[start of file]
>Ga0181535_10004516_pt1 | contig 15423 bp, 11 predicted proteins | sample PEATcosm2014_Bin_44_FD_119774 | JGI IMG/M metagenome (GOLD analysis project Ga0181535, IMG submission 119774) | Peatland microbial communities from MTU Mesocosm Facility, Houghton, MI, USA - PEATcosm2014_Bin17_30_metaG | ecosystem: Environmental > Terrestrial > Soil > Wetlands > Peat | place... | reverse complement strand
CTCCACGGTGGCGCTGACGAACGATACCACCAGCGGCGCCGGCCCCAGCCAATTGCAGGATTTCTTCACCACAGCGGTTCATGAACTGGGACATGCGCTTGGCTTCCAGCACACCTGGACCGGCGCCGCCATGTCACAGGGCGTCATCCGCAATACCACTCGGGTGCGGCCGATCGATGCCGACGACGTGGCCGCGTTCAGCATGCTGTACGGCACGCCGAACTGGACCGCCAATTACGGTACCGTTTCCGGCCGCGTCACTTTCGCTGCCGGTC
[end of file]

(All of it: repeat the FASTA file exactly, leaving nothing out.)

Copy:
>Ga0181535_10004516_pt1 | contig 15423 bp, 11 predicted proteins | sample PEATcosm2014_Bin_44_FD_119774 | JGI IMG/M metagenome (GOLD analysis project Ga0181535, IMG submission 119774) | Peatland microbial communities from MTU Mesocosm Facility, Houghton, MI, USA - PEATcosm2014_Bin17_30_metaG | ecosystem: Environmental > Terrestrial > Soil > Wetlands > Peat | place... | reverse complement strand
CTCCACGGTGGCGCTGACGAACGATACCACCAGCGGCGCCGGCCCCAGCCAATTGCAGGATTTCTTCACCACAGCGGTTCATGAACTGGGACATGCGCTTGGCTTCCAGCACACCTGGACCGGCGCCGCCATGTCACAGGGCGTCATCCGCAATACCACTCGGGTGCGGCCGATCGATGCCGACGACGTGGCCGCGTTCAGCATGCTGTACGGCACGCCGAACTGGACCGCCAATTACGGTACCGTTTCCGGCCGCGTCACTTTCGCTGCCGGTC